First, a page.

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TO THE THEATRE with Holly Caster

(Come to the) Cabaret

It’s hard to write a review of the Broadway musical Cabaret without using too many adjectives. Brilliant, frightening, cautionary, heart-breaking are just a few that instantly come to mind. It’s simply a great musical. Even people who denounce “I hate musicals” admit that they love Cabaret.

Perhaps it’s the story that’s impossible to resist: in 1929, an American writer named Cliff, visiting Berlin for inspiration, is pulled in and captivated by the sex, decadence, freedom, and excitement of the Kit Kat Klub and its inhabitants. Cliff is, depending on the version you see, straight, gay, or bisexual, and whichever it is, he falls for the headline performer Sally Bowles. Bowles has been played by Julie Harris, Judi Dench, Jill Haworth, Natasha Richardson, Gina Gershon, Deborah Gibson, Jane Leeves, Molly Ringwald, Brooke Shields, and currently Michelle Williams. The character attracts both musically and nonmusically-inclined actresses because it’s perfectly okay if Sally isn’t a great singer. Most of Sally’s songs are sung at the club, where most of the audience seems drunk, stoned, or busy under the table, and not there for the singing.

Cliff is befriended by an amiable German named Ernst who helps him find a room and hires him first as his English teacher, then sometime smuggler. Likable Ernst shows up later wearing a swastika. Part of the genius of Cabaret is that you, too, are pulled in, to these lives on the edge. Cliff loves Berlin but is horrified by what is happening. Others either don’t realize what’s coming or are in favor of it. Cliff’s landlady, newly engaged to a Jewish fruit seller, could lose her license, and a lot more, if she enters into this marriage. She sings the thought-provoking “What Would You Do?,” and you sit in your comfortable seat at the theatre thinking, oh god, what would I have done?

Perhaps it’s the songs. About half are Kit Kat Klub numbers performed by skinny, bruised, scantily clothed people groping each other: “Willkommen,” “Don’t Tell Mama,” “Mein Heir,” “Money (Makes the World Go Around),” and “Two Ladies.” Other songs include the hits “Maybe This Time” and Sally’s final, gut-wrenching song, “Cabaret.” One song, “Tomorrow Belongs to Me,” starts as a tribute to beautiful Germany and its meadows, stags, and forests and devolves into a Nazi pride song. It’s at the end of the first act, it’s very catchy, and damned if its not the song you’ll find yourself humming at intermission, and forcing yourself to stop!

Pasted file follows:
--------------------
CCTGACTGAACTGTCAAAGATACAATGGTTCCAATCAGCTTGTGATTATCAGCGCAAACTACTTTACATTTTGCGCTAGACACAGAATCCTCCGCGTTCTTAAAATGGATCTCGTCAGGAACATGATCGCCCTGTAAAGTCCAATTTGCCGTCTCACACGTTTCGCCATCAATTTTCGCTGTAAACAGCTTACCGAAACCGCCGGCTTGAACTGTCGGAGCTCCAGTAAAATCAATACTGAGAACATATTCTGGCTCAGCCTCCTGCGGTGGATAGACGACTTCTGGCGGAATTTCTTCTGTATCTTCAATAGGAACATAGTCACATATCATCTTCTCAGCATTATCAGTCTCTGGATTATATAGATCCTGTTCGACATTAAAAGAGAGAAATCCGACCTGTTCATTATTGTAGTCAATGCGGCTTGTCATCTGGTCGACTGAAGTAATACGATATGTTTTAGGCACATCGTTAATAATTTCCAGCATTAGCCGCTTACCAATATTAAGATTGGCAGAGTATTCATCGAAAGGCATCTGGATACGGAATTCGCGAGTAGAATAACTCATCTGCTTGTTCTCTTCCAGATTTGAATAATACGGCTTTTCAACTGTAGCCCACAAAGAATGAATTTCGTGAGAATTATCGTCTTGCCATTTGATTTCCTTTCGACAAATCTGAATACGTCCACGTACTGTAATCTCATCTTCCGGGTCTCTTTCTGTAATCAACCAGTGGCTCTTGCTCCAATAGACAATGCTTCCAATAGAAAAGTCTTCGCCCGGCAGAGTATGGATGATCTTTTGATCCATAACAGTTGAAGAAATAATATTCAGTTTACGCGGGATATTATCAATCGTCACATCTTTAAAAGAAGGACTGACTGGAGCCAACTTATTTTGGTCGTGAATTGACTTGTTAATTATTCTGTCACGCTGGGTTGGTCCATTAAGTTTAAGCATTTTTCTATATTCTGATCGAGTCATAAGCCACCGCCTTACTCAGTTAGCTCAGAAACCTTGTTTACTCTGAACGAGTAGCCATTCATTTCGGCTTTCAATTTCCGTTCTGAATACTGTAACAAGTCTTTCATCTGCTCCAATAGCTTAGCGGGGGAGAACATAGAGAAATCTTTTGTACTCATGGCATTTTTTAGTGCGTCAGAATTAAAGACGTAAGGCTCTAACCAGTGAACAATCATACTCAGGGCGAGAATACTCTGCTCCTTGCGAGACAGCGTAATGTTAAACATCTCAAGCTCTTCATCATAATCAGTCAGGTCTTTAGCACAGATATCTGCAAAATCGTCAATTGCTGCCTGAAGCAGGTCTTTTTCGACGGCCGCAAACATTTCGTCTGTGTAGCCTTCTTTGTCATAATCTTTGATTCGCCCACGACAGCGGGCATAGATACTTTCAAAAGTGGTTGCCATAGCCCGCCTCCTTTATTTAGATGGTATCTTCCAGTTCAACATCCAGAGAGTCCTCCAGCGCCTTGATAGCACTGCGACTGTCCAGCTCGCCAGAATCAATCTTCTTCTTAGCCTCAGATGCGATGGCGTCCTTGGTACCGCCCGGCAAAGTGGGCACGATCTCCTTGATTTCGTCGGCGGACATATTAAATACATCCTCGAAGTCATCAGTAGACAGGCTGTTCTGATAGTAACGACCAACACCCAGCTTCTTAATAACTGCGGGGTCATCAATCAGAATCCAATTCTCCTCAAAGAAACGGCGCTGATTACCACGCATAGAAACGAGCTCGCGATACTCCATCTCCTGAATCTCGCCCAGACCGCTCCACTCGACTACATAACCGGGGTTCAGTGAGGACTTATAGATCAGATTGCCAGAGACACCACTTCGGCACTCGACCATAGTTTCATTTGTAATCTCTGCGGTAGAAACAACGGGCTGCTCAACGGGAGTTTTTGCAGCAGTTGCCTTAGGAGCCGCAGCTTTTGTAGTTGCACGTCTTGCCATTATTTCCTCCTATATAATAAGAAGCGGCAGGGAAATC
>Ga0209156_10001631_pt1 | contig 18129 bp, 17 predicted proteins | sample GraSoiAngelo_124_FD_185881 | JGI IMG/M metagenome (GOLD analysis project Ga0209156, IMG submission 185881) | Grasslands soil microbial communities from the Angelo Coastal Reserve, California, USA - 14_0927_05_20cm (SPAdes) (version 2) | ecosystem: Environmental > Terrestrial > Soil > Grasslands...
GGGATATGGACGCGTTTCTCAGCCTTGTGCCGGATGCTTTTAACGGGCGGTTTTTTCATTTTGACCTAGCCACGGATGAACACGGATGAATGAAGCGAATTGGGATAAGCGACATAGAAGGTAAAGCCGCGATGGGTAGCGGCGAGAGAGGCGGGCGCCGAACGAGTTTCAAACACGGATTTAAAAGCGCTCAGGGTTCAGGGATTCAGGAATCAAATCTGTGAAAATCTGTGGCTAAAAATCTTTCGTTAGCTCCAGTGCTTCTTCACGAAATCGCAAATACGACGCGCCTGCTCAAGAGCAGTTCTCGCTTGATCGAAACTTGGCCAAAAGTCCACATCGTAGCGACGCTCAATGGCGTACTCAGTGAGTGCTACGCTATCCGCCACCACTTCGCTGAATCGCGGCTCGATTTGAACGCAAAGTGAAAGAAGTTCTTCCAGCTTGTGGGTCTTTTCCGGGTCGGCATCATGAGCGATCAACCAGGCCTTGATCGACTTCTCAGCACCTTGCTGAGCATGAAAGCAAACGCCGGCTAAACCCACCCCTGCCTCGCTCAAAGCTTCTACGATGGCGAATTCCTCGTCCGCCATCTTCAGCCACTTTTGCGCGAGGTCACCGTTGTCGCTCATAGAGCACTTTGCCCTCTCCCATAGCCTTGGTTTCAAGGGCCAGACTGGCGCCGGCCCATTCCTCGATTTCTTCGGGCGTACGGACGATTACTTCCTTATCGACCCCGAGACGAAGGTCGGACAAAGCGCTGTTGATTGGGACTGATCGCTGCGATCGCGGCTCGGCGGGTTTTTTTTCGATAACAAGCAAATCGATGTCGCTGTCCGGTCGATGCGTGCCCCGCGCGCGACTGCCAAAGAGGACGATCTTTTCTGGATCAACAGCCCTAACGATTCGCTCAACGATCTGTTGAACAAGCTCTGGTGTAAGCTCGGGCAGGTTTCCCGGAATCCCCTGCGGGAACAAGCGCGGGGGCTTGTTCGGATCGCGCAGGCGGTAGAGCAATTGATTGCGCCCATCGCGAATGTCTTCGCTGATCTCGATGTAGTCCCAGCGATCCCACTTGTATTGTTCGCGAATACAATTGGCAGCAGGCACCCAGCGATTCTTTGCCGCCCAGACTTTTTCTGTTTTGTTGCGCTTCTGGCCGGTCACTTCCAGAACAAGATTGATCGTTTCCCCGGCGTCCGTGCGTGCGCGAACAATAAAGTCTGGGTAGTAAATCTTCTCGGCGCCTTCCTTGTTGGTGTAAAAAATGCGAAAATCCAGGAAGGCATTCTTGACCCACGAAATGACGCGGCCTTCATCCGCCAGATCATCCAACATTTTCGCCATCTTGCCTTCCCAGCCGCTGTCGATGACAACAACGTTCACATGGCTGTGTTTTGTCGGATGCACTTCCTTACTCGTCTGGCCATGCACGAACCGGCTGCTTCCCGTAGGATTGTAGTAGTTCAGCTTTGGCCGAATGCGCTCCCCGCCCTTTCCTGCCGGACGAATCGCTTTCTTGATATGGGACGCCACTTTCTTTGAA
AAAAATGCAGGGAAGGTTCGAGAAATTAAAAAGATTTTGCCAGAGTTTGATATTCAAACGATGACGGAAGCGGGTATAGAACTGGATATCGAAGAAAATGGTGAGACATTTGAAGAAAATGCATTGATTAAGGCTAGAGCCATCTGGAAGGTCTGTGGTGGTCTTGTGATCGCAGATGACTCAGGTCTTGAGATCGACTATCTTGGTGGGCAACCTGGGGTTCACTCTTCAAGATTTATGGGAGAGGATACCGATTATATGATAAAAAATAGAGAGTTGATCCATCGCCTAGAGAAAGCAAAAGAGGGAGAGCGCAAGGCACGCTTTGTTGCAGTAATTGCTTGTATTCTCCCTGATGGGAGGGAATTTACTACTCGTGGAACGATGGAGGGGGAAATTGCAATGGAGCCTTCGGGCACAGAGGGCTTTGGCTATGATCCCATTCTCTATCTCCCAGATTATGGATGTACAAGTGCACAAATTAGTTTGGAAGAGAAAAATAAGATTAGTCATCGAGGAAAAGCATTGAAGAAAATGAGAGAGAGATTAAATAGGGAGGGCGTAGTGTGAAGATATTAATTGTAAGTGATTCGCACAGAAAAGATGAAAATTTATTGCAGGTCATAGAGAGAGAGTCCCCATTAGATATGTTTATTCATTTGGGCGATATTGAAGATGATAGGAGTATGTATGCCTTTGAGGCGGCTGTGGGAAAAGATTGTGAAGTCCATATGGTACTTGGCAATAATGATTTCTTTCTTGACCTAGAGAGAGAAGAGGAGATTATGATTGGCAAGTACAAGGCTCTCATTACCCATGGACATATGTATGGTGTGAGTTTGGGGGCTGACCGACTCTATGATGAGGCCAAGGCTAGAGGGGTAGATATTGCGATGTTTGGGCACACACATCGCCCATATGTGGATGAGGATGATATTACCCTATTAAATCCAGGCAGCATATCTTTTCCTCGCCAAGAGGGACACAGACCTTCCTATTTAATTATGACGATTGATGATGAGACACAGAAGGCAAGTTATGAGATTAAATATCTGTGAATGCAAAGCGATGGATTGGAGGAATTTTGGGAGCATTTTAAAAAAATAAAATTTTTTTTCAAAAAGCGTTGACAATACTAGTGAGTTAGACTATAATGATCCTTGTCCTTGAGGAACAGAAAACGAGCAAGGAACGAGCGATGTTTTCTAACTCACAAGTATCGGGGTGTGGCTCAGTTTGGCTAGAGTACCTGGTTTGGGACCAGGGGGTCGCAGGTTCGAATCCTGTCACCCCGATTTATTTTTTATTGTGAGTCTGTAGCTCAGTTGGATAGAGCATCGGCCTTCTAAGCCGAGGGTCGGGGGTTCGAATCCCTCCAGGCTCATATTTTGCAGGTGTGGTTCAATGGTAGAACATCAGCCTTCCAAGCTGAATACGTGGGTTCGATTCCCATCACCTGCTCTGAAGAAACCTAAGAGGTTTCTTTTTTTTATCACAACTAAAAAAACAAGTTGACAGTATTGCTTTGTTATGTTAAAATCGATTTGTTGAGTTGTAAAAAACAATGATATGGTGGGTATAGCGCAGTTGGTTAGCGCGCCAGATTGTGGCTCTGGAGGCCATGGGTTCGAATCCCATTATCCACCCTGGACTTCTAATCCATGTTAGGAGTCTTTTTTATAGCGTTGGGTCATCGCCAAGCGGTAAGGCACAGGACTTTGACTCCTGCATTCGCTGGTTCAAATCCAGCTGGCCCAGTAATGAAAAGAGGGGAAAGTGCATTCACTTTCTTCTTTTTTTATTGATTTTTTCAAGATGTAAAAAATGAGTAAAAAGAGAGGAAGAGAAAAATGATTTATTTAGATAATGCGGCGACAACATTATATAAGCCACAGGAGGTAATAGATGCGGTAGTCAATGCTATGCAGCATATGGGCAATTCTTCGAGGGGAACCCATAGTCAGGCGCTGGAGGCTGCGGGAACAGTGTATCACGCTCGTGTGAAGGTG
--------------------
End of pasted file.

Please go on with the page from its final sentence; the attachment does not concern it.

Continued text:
John Kander and Fred Ebb, who also wrote “Chicago” and “Kiss of the Spider Woman,” wrote these songs and knew what they were doing. They bring you in, involve you, seduce you. (They also wrote the equally catchy, ear-worm worthy, and far less historically charged “New York, New York.”)

The musical “Cabaret” is based on the 1951 play and 1955 film, “I Am a Camera,” which was based on Christopher Isherwood’s 1930’s book “The Berlin Stories.” Originally on Broadway from 1966 through 1969, “Cabaret” won 8 Tony awards including Best Musical. In 1972, the film won 8 Oscars, including Best Actress Liza Minnelli, Supporting Actor Joel Gray, and Director Bob Fosse. (It lost Best Picture to “The Godfather.”) The 1998 revival again swept the Tonys, winning Best Revival of a Musical, Best Actor, Actress, and Supporting Actor. It’s a winner in any medium, any year. Now it’s on Broadway, back at Studio 54, again starring Alan Cumming as the Emcee. I’ve seen other excellent Emcees, but none as amazing as Cumming. See him if you can.

Richard Watts, New York Post, said of the original production, “‘Cabaret’ can upset you while it gives theatrical satisfaction. It is disturbing, provocative, meaningful, believable and highly entertaining.” He couldn’t avoid adjectives either. The combination of human foibles, last chances at love, excess, a killer score, all set against the backdrop of Germany before World War II make this show unmissable.

My final word on “Cabaret?” Well, after having seen the film, and the Broadway revival twice during its 1998-2004 run, I still was so moved this time that I literally couldn’t even applaud. I was devastated. That’s my final word. K

Holly Caster has lived in Nyack with her playwright husband, two kids, and two cats for over 10 years. She is by trade a writer and by nature a fan of theater, movies, books, history, & art.